Life Sciences Call 2013 - New Ventures Beyond Established FrontiersLS13-086

From organismic to biomolecular interactions: Visualizing signaling complexes in the fungal membrane during phytopathogenic attack

From organismic to biomolecular interactions: Visualizing signaling complexes in...
Principal Investigator:
Co-Principal Investigator(s):
Gerhard Schütz (Vienna University of Technology)
Completed (01.03.2014 – 28.02.2019)
Funding volume:
€ 635,700

Mycoparasitic Trichoderma fungi are among the most successful biofungicides in today’s agriculture although our understanding of the exact molecular mechanisms of their activity still is fragmentary. The attack of phytopathogens by the mycoparasite is preceded by chemotropic growth towards the prey and pre-contact induction of its “molecular weapons”, consequently the receptors and signaling pathways involved in sensing and responding to the prey are of special interest. Cell surface receptors for host recognition, their ligands, interactors and localization in the membrane as well as membrane architecture itself are largely unexplored in pathogenic filamentous fungi. The objective of the proposed project is to gain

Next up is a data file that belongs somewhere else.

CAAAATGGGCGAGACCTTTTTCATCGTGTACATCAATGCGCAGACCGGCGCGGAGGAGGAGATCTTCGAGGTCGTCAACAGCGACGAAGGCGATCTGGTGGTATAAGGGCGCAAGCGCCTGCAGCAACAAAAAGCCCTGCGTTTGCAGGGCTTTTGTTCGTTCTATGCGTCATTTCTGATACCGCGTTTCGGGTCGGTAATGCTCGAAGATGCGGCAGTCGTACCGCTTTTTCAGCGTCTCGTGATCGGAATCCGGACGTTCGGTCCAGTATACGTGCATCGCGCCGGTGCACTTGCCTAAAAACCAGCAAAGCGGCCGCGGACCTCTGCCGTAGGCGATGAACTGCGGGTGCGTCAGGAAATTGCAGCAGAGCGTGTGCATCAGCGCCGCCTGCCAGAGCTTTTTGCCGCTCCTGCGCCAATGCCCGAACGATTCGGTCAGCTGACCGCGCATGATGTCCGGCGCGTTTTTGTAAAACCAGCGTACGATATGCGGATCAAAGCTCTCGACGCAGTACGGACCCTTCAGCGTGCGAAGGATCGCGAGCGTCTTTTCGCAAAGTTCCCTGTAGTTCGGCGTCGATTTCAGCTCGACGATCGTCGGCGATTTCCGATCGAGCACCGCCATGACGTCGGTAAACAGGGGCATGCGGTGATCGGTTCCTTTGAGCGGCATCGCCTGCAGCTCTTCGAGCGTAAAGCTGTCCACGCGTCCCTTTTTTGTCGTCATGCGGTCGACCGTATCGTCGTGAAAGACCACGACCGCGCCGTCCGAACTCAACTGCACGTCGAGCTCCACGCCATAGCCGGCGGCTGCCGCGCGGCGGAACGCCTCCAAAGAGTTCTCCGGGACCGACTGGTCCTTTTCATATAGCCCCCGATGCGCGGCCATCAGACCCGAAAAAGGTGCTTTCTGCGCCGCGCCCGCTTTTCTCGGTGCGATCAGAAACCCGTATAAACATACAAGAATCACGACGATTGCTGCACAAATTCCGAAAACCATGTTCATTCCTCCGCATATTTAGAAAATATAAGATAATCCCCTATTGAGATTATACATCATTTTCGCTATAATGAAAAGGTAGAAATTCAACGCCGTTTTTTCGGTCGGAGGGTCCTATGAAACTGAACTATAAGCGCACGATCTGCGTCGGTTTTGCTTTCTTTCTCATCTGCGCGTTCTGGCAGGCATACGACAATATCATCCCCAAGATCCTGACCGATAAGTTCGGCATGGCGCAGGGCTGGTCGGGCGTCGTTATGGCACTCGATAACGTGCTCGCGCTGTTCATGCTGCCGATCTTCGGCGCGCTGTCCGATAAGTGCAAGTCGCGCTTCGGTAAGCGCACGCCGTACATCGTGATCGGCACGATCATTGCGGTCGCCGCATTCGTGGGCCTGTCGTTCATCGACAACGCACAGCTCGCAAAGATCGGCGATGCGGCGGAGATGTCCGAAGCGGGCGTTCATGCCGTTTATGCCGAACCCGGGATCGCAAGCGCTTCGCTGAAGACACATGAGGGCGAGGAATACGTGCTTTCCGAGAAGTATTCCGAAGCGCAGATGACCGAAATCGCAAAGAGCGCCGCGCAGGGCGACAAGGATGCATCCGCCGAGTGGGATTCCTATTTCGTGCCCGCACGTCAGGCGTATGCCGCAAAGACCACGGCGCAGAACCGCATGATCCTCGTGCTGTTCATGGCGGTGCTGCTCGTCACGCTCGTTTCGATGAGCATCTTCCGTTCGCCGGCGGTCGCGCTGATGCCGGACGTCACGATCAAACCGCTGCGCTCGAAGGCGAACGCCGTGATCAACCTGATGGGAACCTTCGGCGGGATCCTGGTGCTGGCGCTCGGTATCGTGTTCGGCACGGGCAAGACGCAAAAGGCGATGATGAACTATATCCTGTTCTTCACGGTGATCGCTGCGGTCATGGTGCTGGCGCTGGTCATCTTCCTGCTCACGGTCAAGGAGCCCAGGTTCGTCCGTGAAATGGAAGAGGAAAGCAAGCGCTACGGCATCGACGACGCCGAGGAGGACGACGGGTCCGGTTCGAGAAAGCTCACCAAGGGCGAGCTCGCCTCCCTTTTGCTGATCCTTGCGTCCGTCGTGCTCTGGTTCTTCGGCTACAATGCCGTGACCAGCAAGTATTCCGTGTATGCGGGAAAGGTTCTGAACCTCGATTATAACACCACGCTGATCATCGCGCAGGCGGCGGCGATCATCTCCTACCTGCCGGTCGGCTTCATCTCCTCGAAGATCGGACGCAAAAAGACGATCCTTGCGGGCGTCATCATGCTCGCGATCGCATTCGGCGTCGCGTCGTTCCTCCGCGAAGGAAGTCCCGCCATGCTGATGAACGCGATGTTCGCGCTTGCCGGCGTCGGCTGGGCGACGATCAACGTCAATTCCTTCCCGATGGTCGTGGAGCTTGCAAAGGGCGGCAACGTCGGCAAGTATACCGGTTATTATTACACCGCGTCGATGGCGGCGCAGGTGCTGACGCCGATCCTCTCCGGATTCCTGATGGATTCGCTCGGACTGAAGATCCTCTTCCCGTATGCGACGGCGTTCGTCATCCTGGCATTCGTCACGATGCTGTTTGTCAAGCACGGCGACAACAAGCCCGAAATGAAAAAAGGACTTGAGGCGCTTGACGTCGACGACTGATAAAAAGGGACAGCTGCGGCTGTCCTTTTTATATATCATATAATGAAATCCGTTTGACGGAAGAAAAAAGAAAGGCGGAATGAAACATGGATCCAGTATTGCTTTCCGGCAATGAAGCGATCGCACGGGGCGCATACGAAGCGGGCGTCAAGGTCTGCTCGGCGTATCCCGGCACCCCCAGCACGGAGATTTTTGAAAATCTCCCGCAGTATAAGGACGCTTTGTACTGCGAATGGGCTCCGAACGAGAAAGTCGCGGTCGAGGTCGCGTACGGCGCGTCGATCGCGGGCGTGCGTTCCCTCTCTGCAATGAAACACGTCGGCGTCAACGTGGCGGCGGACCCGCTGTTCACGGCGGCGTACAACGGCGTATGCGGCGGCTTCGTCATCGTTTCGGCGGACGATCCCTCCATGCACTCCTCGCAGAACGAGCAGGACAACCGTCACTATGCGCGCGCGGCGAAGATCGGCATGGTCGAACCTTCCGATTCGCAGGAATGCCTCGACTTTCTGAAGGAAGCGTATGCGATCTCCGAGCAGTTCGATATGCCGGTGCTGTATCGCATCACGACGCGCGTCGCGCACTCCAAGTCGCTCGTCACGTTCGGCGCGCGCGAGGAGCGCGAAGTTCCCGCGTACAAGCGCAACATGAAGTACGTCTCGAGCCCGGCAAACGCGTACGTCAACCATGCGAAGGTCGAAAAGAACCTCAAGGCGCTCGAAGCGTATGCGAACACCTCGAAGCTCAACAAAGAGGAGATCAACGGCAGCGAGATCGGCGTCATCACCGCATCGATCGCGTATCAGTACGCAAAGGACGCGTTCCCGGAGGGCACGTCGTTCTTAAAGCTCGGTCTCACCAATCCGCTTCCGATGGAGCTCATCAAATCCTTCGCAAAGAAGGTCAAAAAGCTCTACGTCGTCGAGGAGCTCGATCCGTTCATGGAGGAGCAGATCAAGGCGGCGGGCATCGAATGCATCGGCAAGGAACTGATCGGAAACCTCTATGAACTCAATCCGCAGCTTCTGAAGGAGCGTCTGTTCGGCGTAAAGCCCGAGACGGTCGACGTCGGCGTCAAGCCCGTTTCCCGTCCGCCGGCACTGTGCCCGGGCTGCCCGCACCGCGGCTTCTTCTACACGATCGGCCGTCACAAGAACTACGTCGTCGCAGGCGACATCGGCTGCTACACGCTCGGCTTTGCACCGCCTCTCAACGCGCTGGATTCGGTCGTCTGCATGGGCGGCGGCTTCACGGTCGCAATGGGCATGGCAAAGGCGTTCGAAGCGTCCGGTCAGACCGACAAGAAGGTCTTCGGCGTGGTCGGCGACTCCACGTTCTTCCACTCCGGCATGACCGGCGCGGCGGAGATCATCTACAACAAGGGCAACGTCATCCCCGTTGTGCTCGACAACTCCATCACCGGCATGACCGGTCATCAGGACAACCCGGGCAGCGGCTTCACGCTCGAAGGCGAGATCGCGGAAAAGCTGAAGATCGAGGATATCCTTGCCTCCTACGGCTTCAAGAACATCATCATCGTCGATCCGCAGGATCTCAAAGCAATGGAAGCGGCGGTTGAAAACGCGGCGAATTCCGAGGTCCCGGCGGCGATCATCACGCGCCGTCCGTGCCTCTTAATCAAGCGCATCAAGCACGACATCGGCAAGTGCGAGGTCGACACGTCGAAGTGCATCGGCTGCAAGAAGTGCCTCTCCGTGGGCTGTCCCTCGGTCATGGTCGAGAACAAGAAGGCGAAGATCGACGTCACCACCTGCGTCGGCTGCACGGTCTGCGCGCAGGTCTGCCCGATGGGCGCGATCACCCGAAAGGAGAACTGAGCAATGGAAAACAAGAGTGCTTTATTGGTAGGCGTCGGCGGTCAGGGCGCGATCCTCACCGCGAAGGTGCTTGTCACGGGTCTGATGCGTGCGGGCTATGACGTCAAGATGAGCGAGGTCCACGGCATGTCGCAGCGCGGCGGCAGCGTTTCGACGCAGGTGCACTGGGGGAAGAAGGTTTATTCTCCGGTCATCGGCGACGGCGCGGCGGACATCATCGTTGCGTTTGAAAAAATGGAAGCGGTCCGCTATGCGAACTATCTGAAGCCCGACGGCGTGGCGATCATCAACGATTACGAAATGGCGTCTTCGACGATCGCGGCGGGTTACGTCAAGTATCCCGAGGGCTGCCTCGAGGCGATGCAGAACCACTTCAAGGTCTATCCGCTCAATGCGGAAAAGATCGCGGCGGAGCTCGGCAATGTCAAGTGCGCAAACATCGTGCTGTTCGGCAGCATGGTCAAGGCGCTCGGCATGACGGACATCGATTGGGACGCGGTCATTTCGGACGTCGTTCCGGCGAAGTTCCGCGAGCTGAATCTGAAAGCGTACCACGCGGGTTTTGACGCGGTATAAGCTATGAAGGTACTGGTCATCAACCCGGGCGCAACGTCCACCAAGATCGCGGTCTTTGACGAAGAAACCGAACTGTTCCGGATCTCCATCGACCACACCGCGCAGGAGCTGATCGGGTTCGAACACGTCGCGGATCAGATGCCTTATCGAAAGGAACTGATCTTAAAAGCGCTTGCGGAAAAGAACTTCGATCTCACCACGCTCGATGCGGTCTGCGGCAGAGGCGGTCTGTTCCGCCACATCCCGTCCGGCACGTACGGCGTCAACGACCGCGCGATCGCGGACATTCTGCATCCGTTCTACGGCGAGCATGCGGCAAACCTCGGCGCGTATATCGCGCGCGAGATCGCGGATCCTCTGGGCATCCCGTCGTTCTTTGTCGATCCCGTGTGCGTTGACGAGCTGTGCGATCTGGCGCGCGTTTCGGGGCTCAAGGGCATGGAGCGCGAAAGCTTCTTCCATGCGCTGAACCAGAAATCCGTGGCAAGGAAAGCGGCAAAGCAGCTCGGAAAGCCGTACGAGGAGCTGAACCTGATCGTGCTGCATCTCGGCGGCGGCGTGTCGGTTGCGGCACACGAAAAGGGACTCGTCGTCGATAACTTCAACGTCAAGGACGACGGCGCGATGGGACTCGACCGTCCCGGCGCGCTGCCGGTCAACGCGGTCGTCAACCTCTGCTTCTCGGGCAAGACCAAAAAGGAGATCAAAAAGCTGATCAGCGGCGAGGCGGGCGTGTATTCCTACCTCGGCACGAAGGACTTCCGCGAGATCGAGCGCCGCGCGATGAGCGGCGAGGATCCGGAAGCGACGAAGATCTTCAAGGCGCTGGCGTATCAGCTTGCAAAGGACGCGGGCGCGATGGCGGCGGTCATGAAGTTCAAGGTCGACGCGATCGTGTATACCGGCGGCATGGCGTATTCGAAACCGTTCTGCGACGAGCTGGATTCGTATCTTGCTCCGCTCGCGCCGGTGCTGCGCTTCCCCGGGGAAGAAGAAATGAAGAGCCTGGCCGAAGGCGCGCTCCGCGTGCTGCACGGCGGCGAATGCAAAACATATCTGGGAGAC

detailed insights into the signaling dynamics and hence function of the virulence-associated Gpr1 receptor during chemotropism and interaction of Trichoderma with a prey. By combining fungal genetics, optical microscopy and biophysics, receptor localization and movement such as polarization towards the prey and association with its interactors shall be monitored at the single molecule level in the native cell membrane by recent super-resolution microscopy of living fungal hyphae. Imaging of Gpr1 signaling complexes at the single-molecule level in the mycoparasite during sensing and directed growth to the prey will reveal unprecedented insights into fundamental biological processes underlying fungal pathogenicity and will open up new avenues in super-resolution microscopy of fungal organisms.

Scientific disciplines: Molecular biology (40%) | Biophysics (40%) | Microbiology (20%)

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